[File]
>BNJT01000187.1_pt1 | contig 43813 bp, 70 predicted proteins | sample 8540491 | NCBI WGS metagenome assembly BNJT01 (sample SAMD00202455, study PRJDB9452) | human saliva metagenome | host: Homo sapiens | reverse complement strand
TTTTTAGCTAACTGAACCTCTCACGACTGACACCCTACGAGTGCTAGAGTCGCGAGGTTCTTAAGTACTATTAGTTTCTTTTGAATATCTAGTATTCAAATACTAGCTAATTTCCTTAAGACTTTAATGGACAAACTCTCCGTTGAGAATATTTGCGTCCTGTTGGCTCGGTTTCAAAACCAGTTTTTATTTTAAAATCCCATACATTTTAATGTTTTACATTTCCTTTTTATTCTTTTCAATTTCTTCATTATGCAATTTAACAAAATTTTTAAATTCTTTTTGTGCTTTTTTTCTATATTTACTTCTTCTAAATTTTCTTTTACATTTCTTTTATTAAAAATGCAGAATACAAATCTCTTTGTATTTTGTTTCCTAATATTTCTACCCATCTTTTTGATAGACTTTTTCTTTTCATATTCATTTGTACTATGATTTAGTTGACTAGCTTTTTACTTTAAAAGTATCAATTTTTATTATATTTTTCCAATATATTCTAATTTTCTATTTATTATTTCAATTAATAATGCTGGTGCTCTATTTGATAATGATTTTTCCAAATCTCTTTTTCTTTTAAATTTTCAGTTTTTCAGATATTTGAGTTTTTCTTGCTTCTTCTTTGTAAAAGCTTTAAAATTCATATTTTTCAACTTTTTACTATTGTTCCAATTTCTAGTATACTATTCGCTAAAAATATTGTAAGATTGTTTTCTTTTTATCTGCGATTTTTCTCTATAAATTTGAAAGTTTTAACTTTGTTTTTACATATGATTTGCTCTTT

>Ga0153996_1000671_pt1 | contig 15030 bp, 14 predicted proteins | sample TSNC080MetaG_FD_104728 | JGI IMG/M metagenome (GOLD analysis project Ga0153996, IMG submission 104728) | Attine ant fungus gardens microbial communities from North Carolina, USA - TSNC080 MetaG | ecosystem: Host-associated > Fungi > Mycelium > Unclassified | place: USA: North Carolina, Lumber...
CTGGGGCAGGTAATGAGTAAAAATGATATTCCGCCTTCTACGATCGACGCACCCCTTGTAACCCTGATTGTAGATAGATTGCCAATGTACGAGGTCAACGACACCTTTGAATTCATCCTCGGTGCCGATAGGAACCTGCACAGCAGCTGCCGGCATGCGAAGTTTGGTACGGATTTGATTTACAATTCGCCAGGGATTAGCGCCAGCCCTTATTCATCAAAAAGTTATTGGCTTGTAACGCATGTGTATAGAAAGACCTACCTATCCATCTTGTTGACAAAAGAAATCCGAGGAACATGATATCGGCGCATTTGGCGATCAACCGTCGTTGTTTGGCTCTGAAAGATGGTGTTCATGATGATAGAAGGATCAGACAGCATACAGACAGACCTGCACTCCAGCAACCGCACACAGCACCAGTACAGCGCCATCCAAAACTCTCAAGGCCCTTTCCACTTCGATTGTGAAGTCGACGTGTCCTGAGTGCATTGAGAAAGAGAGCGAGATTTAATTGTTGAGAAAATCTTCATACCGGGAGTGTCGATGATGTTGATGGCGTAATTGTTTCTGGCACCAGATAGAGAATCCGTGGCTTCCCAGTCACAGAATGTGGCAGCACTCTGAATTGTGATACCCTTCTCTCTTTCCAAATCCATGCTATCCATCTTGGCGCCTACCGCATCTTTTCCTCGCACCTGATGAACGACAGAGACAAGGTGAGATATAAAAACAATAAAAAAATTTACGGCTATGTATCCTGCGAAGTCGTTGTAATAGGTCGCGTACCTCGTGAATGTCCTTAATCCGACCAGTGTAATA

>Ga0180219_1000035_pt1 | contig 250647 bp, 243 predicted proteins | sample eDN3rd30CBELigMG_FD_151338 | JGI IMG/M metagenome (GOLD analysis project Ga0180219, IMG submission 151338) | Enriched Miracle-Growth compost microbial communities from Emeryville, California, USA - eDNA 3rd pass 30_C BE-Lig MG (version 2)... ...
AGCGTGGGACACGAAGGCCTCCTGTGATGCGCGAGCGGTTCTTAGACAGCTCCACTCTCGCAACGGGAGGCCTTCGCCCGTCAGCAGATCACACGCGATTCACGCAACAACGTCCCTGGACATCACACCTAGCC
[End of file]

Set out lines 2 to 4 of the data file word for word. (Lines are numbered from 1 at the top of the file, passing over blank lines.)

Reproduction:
TTTTTAGCTAACTGAACCTCTCACGACTGACACCCTACGAGTGCTAGAGTCGCGAGGTTCTTAAGTACTATTAGTTTCTTTTGAATATCTAGTATTCAAATACTAGCTAATTTCCTTAAGACTTTAATGGACAAACTCTCCGTTGAGAATATTTGCGTCCTGTTGGCTCGGTTTCAAAACCAGTTTTTATTTTAAAATCCCATACATTTTAATGTTTTACATTTCCTTTTTATTCTTTTCAATTTCTTCATTATGCAATTTAACAAAATTTTTAAATTCTTTTTGTGCTTTTTTTCTATATTTACTTCTTCTAAATTTTCTTTTACATTTCTTTTATTAAAAATGCAGAATACAAATCTCTTTGTATTTTGTTTCCTAATATTTCTACCCATCTTTTTGATAGACTTTTTCTTTTCATATTCATTTGTACTATGATTTAGTTGACTAGCTTTTTACTTTAAAAGTATCAATTTTTATTATATTTTTCCAATATATTCTAATTTTCTATTTATTATTTCAATTAATAATGCTGGTGCTCTATTTGATAATGATTTTTCCAAATCTCTTTTTCTTTTAAATTTTCAGTTTTTCAGATATTTGAGTTTTTCTTGCTTCTTCTTTGTAAAAGCTTTAAAATTCATATTTTTCAACTTTTTACTATTGTTCCAATTTCTAGTATACTATTCGCTAAAAATATTGTAAGATTGTTTTCTTTTTATCTGCGATTTTTCTCTATAAATTTGAAAGTTTTAACTTTGTTTTTACATATGATTTGCTCTTT

>Ga0153996_1000671_pt1 | contig 15030 bp, 14 predicted proteins | sample TSNC080MetaG_FD_104728 | JGI IMG/M metagenome (GOLD analysis project Ga0153996, IMG submission 104728) | Attine ant fungus gardens microbial communities from North Carolina, USA - TSNC080 MetaG | ecosystem: Host-associated > Fungi > Mycelium > Unclassified | place: USA: North Carolina, Lumber...
CTGGGGCAGGTAATGAGTAAAAATGATATTCCGCCTTCTACGATCGACGCACCCCTTGTAACCCTGATTGTAGATAGATTGCCAATGTACGAGGTCAACGACACCTTTGAATTCATCCTCGGTGCCGATAGGAACCTGCACAGCAGCTGCCGGCATGCGAAGTTTGGTACGGATTTGATTTACAATTCGCCAGGGATTAGCGCCAGCCCTTATTCATCAAAAAGTTATTGGCTTGTAACGCATGTGTATAGAAAGACCTACCTATCCATCTTGTTGACAAAAGAAATCCGAGGAACATGATATCGGCGCATTTGGCGATCAACCGTCGTTGTTTGGCTCTGAAAGATGGTGTTCATGATGATAGAAGGATCAGACAGCATACAGACAGACCTGCACTCCAGCAACCGCACACAGCACCAGTACAGCGCCATCCAAAACTCTCAAGGCCCTTTCCACTTCGATTGTGAAGTCGACGTGTCCTGAGTGCATTGAGAAAGAGAGCGAGATTTAATTGTTGAGAAAATCTTCATACCGGGAGTGTCGATGATGTTGATGGCGTAATTGTTTCTGGCACCAGATAGAGAATCCGTGGCTTCCCAGTCACAGAATGTGGCAGCACTCTGAATTGTGATACCCTTCTCTCTTTCCAAATCCATGCTATCCATCTTGGCGCCTACCGCATCTTTTCCTCGCACCTGATGAACGACAGAGACAAGGTGAGATATAAAAACAATAAAAAAATTTACGGCTATGTATCCTGCGAAGTCGTTGTAATAGGTCGCGTACCTCGTGAATGTCCTTAATCCGACCAGTGTAATA